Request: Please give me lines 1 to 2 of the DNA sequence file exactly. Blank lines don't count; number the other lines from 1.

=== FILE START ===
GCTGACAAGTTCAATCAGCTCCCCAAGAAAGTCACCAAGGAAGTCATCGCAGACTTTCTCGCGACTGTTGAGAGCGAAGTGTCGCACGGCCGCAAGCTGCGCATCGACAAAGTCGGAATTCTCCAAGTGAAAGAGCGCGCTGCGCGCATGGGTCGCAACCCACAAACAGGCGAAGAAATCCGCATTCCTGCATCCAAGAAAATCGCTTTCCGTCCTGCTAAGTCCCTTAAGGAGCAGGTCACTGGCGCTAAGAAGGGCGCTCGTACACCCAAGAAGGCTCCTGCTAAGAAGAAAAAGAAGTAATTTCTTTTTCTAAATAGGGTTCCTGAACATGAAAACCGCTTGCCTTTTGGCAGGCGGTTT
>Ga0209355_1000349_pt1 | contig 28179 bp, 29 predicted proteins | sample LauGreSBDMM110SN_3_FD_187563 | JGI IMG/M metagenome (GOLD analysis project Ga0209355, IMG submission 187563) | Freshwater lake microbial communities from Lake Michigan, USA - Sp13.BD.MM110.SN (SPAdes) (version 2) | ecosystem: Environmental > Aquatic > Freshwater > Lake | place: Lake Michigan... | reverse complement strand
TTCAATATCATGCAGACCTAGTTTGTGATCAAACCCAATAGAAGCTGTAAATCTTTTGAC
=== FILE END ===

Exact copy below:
GCTGACAAGTTCAATCAGCTCCCCAAGAAAGTCACCAAGGAAGTCATCGCAGACTTTCTCGCGACTGTTGAGAGCGAAGTGTCGCACGGCCGCAAGCTGCGCATCGACAAAGTCGGAATTCTCCAAGTGAAAGAGCGCGCTGCGCGCATGGGTCGCAACCCACAAACAGGCGAAGAAATCCGCATTCCTGCATCCAAGAAAATCGCTTTCCGTCCTGCTAAGTCCCTTAAGGAGCAGGTCACTGGCGCTAAGAAGGGCGCTCGTACACCCAAGAAGGCTCCTGCTAAGAAGAAAAAGAAGTAATTTCTTTTTCTAAATAGGGTTCCTGAACATGAAAACCGCTTGCCTTTTGGCAGGCGGTTT
>Ga0209355_1000349_pt1 | contig 28179 bp, 29 predicted proteins | sample LauGreSBDMM110SN_3_FD_187563 | JGI IMG/M metagenome (GOLD analysis project Ga0209355, IMG submission 187563) | Freshwater lake microbial communities from Lake Michigan, USA - Sp13.BD.MM110.SN (SPAdes) (version 2) | ecosystem: Environmental > Aquatic > Freshwater > Lake | place: Lake Michigan... | reverse complement strand